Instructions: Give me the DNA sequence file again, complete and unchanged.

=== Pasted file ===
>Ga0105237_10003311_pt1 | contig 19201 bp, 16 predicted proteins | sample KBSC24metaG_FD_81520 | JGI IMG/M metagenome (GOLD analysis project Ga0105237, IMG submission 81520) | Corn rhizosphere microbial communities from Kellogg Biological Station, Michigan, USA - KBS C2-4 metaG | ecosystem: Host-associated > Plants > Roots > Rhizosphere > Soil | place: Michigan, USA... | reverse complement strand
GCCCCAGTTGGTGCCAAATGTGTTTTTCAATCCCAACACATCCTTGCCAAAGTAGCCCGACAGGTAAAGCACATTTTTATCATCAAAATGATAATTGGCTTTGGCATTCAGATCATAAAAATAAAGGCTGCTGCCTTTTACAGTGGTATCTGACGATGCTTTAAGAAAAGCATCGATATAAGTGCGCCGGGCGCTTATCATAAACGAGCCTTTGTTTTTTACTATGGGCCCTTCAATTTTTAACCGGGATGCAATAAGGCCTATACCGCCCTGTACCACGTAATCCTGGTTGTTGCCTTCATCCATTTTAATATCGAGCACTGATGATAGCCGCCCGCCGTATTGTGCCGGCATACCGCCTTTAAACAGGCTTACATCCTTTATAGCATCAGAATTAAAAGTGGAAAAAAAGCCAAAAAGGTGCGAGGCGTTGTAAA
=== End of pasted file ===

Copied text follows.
>Ga0105237_10003311_pt1 | contig 19201 bp, 16 predicted proteins | sample KBSC24metaG_FD_81520 | JGI IMG/M metagenome (GOLD analysis project Ga0105237, IMG submission 81520) | Corn rhizosphere microbial communities from Kellogg Biological Station, Michigan, USA - KBS C2-4 metaG | ecosystem: Host-associated > Plants > Roots > Rhizosphere > Soil | place: Michigan, USA... | reverse complement strand
GCCCCAGTTGGTGCCAAATGTGTTTTTCAATCCCAACACATCCTTGCCAAAGTAGCCCGACAGGTAAAGCACATTTTTATCATCAAAATGATAATTGGCTTTGGCATTCAGATCATAAAAATAAAGGCTGCTGCCTTTTACAGTGGTATCTGACGATGCTTTAAGAAAAGCATCGATATAAGTGCGCCGGGCGCTTATCATAAACGAGCCTTTGTTTTTTACTATGGGCCCTTCAATTTTTAACCGGGATGCAATAAGGCCTATACCGCCCTGTACCACGTAATCCTGGTTGTTGCCTTCATCCATTTTAATATCGAGCACTGATGATAGCCGCCCGCCGTATTGTGCCGGCATACCGCCTTTAAACAGGCTTACATCCTTTATAGCATCAGAATTAAAAGTGGAAAAAAAGCCAAAAAGGTGCGAGGCGTTGTAAA